Each of us would like our own Room With a View. Whether that is an actual space in the real world; a bookmark on the Internet; or a haven within our imagination. The essence is the same: a creative soul needs a safe place to create.

We travel the world visiting galleries and other hallowed locations on the creative pilgrimage. The studios, workshops and grottos of artists-past enchant us with their significance, like the stations of the cross. What are we searching for?

By definition, your safe space will give you mental, physical and temporal freedom, but paradoxically you may have to sacrifice some of these things to acquire it. This is the dilemma that all creatives face. And it sometimes feels like in order to have freedom you must sacrifice it?

For example, you may want a beautiful house with a separate workroom in an idyllic location. But this is going to cost a fortune. Then you will have to take out a mortgage and work in a high-paying, high-stress job for decades to pay it off. Leaving yourself no time and no energy to practice your art. If your employer places strict covenants on your conduct then you may not even have the intellectual freedom to pursue your art. It seems like a Catch 22. Because it is.

But there is a growing movement of creatives who realize that their safe space is more an attitude than a place. With this attitude any space you occupy becomes home to your creativity. 

And the attitude is “I am an artist.”

Hence, wherever you are is precisely where your art is happening. Because your art is always happening. Inside your awareness, as a direct response to the world around you. Whether you are making your art in any given moment or location, you are still formulating it. You are alive to the influences of the world around you, upon your formulations. And this is because you have decided that your purpose is to BE an artist. Which means that for the rest of your life you will be interacting with the world AS an artist so that it may reveal its meaning to you.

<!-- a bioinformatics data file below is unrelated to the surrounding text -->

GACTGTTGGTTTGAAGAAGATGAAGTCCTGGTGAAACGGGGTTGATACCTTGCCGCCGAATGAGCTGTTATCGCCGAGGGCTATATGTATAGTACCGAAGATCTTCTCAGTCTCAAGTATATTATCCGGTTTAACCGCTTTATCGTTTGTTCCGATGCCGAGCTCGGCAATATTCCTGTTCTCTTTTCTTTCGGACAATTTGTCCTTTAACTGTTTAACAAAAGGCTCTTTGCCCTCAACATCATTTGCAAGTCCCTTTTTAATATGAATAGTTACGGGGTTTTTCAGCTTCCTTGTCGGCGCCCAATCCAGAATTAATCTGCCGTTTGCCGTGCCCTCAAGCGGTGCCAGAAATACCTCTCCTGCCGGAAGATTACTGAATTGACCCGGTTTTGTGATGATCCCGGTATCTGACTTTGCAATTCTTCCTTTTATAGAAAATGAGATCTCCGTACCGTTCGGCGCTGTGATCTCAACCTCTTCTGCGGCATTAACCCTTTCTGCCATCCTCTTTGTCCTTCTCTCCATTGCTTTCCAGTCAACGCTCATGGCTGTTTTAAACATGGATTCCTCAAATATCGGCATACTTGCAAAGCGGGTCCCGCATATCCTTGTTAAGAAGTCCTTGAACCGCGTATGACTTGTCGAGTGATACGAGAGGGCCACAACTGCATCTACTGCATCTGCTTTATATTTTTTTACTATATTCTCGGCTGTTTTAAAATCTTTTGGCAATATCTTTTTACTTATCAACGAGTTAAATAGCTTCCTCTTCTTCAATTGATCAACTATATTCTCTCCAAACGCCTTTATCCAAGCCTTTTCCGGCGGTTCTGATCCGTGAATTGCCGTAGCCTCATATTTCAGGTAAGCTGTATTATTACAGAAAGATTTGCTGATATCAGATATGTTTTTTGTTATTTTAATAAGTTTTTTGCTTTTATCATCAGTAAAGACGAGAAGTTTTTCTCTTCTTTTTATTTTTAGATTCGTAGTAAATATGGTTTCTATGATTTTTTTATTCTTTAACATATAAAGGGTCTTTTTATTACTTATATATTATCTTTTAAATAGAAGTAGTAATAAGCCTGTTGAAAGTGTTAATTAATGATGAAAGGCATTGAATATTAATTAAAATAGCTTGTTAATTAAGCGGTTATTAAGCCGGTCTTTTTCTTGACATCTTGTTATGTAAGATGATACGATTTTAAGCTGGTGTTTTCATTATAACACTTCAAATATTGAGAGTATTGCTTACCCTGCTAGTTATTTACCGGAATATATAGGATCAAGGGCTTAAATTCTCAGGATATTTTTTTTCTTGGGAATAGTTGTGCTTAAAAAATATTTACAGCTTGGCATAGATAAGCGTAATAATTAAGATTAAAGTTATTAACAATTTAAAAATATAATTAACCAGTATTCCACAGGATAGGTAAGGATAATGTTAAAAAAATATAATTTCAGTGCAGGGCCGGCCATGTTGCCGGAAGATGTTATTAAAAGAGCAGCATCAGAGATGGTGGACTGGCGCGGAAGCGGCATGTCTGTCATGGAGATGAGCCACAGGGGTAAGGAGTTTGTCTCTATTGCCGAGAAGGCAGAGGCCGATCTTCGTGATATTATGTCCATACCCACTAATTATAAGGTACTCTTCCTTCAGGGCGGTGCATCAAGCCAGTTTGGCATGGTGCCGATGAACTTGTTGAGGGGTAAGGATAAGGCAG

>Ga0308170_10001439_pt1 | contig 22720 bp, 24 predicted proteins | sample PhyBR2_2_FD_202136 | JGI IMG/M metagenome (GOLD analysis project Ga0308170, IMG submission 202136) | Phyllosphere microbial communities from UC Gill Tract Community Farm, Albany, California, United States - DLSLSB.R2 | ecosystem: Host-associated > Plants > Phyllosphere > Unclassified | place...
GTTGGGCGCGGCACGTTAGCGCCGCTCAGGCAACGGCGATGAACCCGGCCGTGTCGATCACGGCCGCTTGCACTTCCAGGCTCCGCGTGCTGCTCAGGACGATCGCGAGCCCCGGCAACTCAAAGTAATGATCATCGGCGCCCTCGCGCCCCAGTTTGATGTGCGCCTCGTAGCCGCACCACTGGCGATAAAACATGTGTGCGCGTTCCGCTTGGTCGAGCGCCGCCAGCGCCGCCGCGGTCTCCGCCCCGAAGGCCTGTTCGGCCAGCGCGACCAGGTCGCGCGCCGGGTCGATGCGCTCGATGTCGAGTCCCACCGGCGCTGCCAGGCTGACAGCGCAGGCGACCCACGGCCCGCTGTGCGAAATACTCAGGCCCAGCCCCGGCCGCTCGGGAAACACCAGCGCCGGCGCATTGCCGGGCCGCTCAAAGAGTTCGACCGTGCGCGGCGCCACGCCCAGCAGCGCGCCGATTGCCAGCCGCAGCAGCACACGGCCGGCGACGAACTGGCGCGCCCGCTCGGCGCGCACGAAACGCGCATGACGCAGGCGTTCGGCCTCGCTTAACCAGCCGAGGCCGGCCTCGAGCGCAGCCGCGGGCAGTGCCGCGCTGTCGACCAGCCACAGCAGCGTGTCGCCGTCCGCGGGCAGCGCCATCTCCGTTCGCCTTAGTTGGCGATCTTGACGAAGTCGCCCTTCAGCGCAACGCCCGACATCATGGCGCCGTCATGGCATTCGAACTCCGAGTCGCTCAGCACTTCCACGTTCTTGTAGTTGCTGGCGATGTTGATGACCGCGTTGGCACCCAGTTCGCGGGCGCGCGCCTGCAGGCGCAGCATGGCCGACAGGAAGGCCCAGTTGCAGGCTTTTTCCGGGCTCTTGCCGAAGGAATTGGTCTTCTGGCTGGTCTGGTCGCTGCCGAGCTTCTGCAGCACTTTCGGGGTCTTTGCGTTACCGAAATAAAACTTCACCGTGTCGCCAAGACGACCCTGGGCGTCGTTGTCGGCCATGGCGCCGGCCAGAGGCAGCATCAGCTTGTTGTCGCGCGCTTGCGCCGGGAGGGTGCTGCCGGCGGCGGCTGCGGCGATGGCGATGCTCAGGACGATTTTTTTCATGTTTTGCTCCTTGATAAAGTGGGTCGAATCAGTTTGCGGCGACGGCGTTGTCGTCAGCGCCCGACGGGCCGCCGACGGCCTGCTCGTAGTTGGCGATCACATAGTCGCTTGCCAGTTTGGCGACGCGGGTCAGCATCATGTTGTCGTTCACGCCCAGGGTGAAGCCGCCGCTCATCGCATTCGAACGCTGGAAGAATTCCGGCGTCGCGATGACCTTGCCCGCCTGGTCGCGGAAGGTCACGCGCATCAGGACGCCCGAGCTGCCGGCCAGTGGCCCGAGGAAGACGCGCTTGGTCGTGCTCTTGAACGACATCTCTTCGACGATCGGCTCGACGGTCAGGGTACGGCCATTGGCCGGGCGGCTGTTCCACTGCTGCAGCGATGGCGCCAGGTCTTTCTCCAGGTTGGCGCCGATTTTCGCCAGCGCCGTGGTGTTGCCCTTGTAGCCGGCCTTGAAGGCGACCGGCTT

Finding Your Very Own Safe Space

So find your safe space. Be aware of where you feel content, inspired, secure, at peace—creative. It’s important. It’s worth the time, resources and energy you will invest in it. We cannot prescribe what that will look or feel like to you—for this will depend upon your craft and how much you are willing to sacrifice. But we can help you weigh up your options and find a balance.

The creative freedom model

The Free Creative Diagnostic Approach

The Creative Freedom Model above provides a way to evaluate any given choice. Each sector must be considered in order to find a balance that is going to set you free in a meaningful sense. Here are four examples of the analysis in action:

You are considering to combine your studio with your living quarters:

Economically this may reduce the cost of your accommodation.

Temporally it may free up time to devote to your artistic practice, because you do not have to commute. 

But artistically it may limit the freedom you have to practice because you must share the physical space with others and make compromises for daily existence. And you may lose the mental distance that you need to clearly separate the demands of daily life from your artistic practice.

Additionally, you may miss the mental inspirational contact you would have by interacting with other creatives in a studio or class setting.

Strategy: In the end you decide to settle on a strategy to stop paying studio rent, and for classes. Purchase a small cedar shed for your backyard with a “Creativity in Progress” sign on the door. You decide to fill that little room with photos of wonderful places you have been on your artistic trips and you make time to have coffee with other artists. 

You are in a non-creative job and considering ways to remain inspired:

Economically you are paying off your home and building an investment portfolio which will give you Financially Independent in the long run; but you do not want to put your creative life on hold indefinitely and you feel physically trapped at work. Plus you resent the time and energy you have to spend commuting and being distracted mentally by workplace issues.

Strategy: Your strategy is to find other artists on YouTube who are living the life you are looking forward to; and watch their videos when you need inspiration. Every time you tune into one of these videos you are transported into a place where you feel all your creative energies are revived.

Throughout this course you will be encouraged to use this Free Creative Diagnostic method to evaluate all your decisions.

Whatever your situation, in the final analysis you may not have the most perfect solution, but this diagnostic approach will help you to find a balance of all three freedoms and allow you to get on with your great dream. This being the case, you will also feel tremendous satisfaction knowing that you are secure and in no danger of losing the most important thingyour creative freedom. It is this very knowledge that makes you feel safe and allows you to be A Free Creative.